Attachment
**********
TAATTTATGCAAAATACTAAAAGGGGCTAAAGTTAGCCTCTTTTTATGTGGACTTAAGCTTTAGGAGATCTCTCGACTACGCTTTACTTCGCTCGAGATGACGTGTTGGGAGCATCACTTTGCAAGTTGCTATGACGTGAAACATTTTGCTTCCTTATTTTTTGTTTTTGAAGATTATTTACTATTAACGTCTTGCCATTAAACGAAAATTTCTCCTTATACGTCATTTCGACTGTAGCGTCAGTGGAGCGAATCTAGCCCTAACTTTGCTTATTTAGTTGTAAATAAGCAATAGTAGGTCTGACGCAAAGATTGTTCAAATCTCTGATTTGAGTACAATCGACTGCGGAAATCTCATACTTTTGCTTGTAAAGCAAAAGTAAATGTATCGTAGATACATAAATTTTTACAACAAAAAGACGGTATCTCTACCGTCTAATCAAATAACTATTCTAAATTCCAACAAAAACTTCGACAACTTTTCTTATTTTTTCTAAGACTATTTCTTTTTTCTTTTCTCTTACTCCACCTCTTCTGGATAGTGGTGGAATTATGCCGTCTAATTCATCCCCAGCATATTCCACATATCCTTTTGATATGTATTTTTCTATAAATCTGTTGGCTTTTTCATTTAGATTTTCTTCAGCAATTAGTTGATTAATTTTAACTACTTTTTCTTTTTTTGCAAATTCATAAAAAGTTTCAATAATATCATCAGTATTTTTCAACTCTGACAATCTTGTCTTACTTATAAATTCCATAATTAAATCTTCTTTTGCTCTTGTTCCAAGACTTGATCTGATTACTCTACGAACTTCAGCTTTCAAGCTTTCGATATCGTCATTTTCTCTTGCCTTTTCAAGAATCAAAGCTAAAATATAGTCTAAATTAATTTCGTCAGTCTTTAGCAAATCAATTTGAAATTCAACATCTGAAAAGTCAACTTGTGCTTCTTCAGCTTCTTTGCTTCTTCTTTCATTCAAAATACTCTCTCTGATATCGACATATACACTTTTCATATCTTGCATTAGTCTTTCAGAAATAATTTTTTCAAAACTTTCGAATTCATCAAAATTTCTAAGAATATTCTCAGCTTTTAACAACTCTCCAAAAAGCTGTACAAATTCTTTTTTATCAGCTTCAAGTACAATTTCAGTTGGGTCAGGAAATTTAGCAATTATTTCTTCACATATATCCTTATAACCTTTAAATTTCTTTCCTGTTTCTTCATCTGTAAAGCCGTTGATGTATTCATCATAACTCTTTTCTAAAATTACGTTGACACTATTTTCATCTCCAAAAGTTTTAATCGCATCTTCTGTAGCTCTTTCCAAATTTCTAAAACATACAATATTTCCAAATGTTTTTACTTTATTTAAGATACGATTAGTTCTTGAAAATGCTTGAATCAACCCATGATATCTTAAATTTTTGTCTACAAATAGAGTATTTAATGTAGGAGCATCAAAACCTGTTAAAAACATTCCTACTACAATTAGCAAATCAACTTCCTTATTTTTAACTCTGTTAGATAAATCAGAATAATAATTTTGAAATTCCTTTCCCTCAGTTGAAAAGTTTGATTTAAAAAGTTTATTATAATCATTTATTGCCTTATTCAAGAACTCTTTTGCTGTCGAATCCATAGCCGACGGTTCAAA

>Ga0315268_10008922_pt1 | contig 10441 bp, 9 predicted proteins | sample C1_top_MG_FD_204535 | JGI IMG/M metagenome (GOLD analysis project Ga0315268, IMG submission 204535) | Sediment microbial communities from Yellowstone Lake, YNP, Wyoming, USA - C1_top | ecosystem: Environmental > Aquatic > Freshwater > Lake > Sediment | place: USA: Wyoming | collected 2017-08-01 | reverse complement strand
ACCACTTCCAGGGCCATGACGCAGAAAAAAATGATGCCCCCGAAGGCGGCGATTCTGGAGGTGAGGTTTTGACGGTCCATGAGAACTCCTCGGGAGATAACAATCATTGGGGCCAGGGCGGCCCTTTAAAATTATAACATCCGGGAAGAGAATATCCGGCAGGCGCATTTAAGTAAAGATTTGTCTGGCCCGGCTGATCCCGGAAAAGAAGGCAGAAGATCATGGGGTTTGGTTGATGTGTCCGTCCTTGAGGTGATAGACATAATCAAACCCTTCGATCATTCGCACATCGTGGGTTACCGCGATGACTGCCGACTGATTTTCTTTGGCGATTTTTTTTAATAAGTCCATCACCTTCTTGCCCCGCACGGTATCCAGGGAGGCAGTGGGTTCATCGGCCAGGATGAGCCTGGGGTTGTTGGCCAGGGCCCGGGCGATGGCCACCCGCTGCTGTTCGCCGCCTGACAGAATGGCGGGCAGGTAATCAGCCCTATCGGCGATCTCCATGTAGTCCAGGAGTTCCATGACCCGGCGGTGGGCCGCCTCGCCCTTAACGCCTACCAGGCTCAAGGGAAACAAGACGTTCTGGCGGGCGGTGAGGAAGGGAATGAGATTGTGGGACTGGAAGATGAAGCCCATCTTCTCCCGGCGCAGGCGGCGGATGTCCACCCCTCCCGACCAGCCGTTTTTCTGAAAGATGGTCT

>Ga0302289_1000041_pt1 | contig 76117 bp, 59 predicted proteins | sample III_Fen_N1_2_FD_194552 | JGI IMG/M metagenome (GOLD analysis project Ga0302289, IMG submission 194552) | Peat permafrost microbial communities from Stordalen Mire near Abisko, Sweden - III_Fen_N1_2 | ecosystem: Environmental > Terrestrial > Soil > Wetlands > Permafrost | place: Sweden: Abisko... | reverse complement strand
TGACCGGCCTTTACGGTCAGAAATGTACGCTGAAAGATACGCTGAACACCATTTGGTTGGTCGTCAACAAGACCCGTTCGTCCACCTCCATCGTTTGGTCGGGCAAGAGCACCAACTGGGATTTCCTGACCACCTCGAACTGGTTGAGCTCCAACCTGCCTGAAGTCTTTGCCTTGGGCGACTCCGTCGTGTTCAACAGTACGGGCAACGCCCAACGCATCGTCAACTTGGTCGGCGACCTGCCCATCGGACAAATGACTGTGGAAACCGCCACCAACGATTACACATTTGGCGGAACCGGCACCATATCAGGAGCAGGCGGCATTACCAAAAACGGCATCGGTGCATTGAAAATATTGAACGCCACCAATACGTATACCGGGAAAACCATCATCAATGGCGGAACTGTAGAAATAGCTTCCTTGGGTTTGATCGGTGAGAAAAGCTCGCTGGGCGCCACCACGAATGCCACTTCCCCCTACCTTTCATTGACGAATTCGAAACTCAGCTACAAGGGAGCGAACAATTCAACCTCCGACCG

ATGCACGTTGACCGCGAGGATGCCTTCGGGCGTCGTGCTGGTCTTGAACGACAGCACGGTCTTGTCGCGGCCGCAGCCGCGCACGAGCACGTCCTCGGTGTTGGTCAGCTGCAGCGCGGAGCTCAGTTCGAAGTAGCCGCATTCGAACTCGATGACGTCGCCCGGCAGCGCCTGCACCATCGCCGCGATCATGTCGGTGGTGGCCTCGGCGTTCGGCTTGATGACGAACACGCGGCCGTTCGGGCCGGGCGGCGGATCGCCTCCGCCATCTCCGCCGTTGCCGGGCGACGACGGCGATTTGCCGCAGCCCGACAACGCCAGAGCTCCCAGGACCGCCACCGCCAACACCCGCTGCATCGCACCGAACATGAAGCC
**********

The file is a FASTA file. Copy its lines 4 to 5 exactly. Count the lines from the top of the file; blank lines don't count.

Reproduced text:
>Ga0302289_1000041_pt1 | contig 76117 bp, 59 predicted proteins | sample III_Fen_N1_2_FD_194552 | JGI IMG/M metagenome (GOLD analysis project Ga0302289, IMG submission 194552) | Peat permafrost microbial communities from Stordalen Mire near Abisko, Sweden - III_Fen_N1_2 | ecosystem: Environmental > Terrestrial > Soil > Wetlands > Permafrost | place: Sweden: Abisko... | reverse complement strand
TGACCGGCCTTTACGGTCAGAAATGTACGCTGAAAGATACGCTGAACACCATTTGGTTGGTCGTCAACAAGACCCGTTCGTCCACCTCCATCGTTTGGTCGGGCAAGAGCACCAACTGGGATTTCCTGACCACCTCGAACTGGTTGAGCTCCAACCTGCCTGAAGTCTTTGCCTTGGGCGACTCCGTCGTGTTCAACAGTACGGGCAACGCCCAACGCATCGTCAACTTGGTCGGCGACCTGCCCATCGGACAAATGACTGTGGAAACCGCCACCAACGATTACACATTTGGCGGAACCGGCACCATATCAGGAGCAGGCGGCATTACCAAAAACGGCATCGGTGCATTGAAAATATTGAACGCCACCAATACGTATACCGGGAAAACCATCATCAATGGCGGAACTGTAGAAATAGCTTCCTTGGGTTTGATCGGTGAGAAAAGCTCGCTGGGCGCCACCACGAATGCCACTTCCCCCTACCTTTCATTGACGAATTCGAAACTCAGCTACAAGGGAGCGAACAATTCAACCTCCGACCG